Center in the News
  • The voter turnout conundrum in L.A. - LA Times
    It's one of the worst ideas we've heard in a long time: Last week, the Los Angeles Ethics Commission floated a plan to offer cash prizes as an incentive to get Angelenos to vote in local elections. Sheer desperation, as far as we can tell, led the commission to propose an election day lottery, with a jackpot of $1,000 or more that might persuade more registered voters to go to the polls. Would it work? Probably. But it's still a bad idea. L.A. is certainly not the only city that suffers from low participation in local elections. But here, as elsewhere, reviving civic engagement may require big changes in how residents are educated and representatives are chosen. Here are some ways to start: Teach civics in schools. Most CA students take one American government class that is more focused on the federal system and on memorization of facts, rather than on what it means to be a citizen. Less than half of high school seniors feel a responsibility to be involved in state and local issues.

  • Margaret Branson Honored by PEO International
    Center for Civic Education's Associate Director Margaret Branson is being honored by the service organization PEO International as a "Champion for Education." On page 17 of the PEO Record is an article attesting to her many extraordinary qualities. "She has shared her gifts of wisdom, experience and dedication with leaders of states, governments and nations. Margaret has an incredible depth of understanding of worldwide human rights catastrophes and celebrations. When home, she blesses her (community) with yearly programs that give us insight into her realm and made us feel important in her lifelong journey of love and giving. Margaret, our Golden Girl, has taught us that in the current, dramatic demands for freedom throughout the world, there is no more important task than the development of an informed, effective and responsible citizenry."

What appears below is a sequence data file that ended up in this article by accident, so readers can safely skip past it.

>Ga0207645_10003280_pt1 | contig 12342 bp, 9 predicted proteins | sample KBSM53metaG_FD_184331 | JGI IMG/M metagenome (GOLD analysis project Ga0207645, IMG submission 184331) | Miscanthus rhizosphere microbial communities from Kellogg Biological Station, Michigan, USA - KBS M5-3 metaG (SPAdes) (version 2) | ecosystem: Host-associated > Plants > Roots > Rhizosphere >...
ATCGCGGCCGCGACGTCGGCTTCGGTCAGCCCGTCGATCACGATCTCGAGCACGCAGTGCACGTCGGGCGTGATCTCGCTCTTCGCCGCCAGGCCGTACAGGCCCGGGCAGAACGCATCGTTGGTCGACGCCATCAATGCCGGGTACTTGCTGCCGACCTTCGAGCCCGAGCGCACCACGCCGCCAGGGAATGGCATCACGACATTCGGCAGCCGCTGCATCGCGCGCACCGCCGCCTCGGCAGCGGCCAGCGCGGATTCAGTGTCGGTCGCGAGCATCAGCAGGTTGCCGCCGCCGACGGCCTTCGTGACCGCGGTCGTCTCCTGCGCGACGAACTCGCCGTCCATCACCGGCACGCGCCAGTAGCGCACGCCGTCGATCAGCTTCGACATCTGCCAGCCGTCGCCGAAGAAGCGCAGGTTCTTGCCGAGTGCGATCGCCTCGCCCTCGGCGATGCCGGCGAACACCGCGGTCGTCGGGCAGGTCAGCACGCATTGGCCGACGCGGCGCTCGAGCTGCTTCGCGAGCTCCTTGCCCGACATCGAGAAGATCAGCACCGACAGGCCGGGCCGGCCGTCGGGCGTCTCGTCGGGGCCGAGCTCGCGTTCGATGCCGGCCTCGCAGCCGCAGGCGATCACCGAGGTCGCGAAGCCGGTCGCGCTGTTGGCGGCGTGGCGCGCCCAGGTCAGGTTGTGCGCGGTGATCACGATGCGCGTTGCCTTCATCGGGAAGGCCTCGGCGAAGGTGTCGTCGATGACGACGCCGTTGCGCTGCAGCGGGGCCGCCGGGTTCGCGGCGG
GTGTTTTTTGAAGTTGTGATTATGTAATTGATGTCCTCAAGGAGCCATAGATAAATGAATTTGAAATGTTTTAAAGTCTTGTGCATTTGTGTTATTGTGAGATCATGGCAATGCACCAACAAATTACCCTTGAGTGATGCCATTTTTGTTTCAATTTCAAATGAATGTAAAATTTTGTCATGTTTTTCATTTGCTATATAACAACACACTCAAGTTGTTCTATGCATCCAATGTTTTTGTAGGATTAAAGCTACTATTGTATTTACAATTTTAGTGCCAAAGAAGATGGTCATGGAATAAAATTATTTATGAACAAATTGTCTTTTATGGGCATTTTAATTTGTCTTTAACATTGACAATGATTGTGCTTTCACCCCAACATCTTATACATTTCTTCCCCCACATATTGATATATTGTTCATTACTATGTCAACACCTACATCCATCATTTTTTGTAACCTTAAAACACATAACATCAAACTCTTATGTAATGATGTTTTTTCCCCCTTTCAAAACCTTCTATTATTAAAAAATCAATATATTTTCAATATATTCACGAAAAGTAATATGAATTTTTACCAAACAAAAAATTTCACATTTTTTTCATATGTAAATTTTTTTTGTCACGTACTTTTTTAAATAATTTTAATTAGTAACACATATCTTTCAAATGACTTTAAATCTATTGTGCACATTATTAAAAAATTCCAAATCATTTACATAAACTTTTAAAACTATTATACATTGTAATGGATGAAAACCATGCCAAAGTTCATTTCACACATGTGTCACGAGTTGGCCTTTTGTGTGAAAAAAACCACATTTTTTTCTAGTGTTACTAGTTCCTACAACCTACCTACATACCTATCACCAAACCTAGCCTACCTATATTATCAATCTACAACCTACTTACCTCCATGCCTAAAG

• Nat Hentoff on Rand Paul and We the People | Cato Institute
    Nat Hentoff writes that "what’s...alarming for our future as a self-governing republic is that so few public schools...have mandated courses in...the ever-dramatic story of how our Constitution has been rescued from regal presidents and their Congresses." He referred to the Center for Civic Education as an "organization devoted to increasing awareness among students of all backgrounds on what it is to be—and keep being—an American." He particularly cited "the national 'We the People Programs,' as "a yearning of mine come true...." "The Center partners with a network of 50 state civics, government and law programs sponsored by state bar associations and foundations, colleges and universities, and other civic and law nonprofit organizations to promote teaching and learning about the Constitution and Bill of Rights.” He thinks the National Finals should be televised and Members of Congress could be part of the audience. He wonders why the program isn't more broadly covered by the media.

  • Democracy in decline: Report votes for training better citizens | Modesto Bee